Children’s laureate Chris Riddell has called on education secretary Justine Greening to end the “disadvantageous school library lottery" and ensure every child in the country has access to a school library service.
In an open letter (see below), written with the support of all the previous eight children's laureates, Riddell said the differences in provision in school libraries (which are not a statutory requirement) can “damage many children’s life chances”.
He said: “When I took on this role [in 2015] I said it was surely madness that it is not a requirement for all schools to have a library. But as I visit schools across the country I find that library provision is wildly inconsistent. While there are great examples of well-funded and staffed libraries, it is obvious many schools are unable to provide what their pupils need: books they can read for pleasure, and ideally a librarian to help them grow as readers.
“Incredibly, it is impossible to know exactly how bad the problem is as the government has not yet acted on the advice of its own all party group to start the simple act of collecting information on existing services from schools.”
The government must therefore put in the funding to ensure every school provides its pupils with a library service, he added. “By taking the lead with England’s schools I hope the devolved parliaments in the rest of the UK will follow suit to improve library provision within their own schools.”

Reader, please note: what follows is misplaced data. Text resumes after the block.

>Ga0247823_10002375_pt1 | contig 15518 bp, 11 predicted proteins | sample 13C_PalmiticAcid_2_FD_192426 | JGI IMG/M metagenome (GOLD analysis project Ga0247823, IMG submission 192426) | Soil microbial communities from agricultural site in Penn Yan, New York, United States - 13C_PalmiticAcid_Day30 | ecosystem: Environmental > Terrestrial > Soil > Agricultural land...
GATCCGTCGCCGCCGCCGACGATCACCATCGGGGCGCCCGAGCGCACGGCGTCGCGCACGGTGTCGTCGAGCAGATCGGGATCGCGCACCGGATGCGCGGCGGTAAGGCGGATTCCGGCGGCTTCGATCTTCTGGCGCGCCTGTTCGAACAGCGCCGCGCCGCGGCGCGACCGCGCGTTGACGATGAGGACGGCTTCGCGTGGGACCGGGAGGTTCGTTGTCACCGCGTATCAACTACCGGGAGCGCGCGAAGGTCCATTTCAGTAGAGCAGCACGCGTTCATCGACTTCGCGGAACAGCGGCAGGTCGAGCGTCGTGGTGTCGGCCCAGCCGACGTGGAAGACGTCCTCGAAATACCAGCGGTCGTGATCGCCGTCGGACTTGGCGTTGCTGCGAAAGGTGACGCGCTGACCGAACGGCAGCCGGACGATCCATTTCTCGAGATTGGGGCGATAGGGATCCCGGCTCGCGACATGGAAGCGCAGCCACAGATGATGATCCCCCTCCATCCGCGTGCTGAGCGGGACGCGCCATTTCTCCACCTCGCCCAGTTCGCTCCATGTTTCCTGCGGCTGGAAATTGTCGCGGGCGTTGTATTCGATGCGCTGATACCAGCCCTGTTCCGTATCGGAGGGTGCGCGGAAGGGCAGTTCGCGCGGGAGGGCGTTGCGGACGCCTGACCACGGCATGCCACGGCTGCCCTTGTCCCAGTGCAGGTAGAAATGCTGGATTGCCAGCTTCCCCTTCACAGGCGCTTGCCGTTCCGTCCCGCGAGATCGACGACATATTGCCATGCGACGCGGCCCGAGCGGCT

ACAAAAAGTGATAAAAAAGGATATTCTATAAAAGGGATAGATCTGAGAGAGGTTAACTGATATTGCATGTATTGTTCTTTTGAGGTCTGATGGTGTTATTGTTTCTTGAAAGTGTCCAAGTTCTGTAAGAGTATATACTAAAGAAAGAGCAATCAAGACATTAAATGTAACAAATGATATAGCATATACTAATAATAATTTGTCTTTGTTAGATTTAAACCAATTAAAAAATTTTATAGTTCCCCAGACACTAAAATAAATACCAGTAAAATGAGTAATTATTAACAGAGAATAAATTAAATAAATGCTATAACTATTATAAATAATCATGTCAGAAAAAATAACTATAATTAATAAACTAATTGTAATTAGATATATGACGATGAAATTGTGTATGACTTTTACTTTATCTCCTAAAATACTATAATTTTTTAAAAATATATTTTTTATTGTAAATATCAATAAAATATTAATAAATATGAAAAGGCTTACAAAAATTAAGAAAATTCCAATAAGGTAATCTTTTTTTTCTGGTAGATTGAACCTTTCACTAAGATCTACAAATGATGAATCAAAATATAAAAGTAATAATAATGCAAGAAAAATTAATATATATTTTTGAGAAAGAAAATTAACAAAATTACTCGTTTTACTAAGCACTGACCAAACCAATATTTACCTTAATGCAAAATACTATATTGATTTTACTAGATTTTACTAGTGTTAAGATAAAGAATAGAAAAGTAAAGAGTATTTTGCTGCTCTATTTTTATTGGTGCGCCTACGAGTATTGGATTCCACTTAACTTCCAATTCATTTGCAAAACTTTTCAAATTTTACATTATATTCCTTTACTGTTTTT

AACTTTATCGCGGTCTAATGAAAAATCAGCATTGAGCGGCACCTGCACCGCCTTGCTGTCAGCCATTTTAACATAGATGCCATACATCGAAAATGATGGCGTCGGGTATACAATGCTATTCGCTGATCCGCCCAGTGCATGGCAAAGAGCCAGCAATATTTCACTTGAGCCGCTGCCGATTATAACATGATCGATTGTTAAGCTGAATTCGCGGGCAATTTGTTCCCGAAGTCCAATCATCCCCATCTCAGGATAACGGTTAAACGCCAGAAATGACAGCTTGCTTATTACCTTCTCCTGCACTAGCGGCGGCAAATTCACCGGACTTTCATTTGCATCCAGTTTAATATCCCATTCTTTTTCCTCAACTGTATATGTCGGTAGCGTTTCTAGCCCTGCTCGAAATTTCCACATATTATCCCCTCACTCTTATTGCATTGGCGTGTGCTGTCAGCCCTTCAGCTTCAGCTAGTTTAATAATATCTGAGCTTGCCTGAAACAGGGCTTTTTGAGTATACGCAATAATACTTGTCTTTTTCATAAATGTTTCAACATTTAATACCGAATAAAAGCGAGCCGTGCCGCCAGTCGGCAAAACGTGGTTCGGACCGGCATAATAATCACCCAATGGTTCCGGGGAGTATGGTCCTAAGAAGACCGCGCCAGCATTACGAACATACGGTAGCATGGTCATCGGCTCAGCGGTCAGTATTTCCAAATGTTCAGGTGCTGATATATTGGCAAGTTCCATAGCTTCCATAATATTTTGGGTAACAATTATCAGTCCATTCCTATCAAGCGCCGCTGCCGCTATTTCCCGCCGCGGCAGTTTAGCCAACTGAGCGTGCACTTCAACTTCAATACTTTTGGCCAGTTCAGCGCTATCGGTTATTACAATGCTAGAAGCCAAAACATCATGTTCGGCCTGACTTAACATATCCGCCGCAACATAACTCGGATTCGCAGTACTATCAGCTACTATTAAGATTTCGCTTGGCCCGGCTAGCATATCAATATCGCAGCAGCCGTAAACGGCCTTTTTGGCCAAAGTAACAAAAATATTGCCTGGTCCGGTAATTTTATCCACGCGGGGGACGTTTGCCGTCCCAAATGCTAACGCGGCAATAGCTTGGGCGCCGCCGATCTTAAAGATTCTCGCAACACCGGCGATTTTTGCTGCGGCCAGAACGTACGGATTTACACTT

Riddell also called for families to take responsibility for encouraging reading for pleasure.
“It’s vital that children should not think of reading as something that only happens in school hours,” he said. “Parents can help by making sure there are books at home, reading with their children and by supporting teachers and schools in championing reading for pleasure.”
Riddell’s call has been given the full support of all eight former Children’s Laureates: Quentin Blake, Anne Fine, Michael Morpurgo, Jacqueline Wilson, Michael Rosen, Anthony Browne, Julia Donaldson and Malorie Blackman.
Riddell, who will this week began a laureate tour of schools in the country, posted the letter on his website.
His comments come on the heels of similar complaints from authors, teachers’ unions and Chartered Institute of Library and Information Professionals (CILIP).
Earlier this year the Association of Teachers and Lecturers voted for libraries to be included in Ofsted inspections, after fears were raised that schools are increasingly viewing books as obsolete, whilst in 2014 Barbara Band, president of CILIP, said the lack of statutory regulation for school libraries was “crazy”.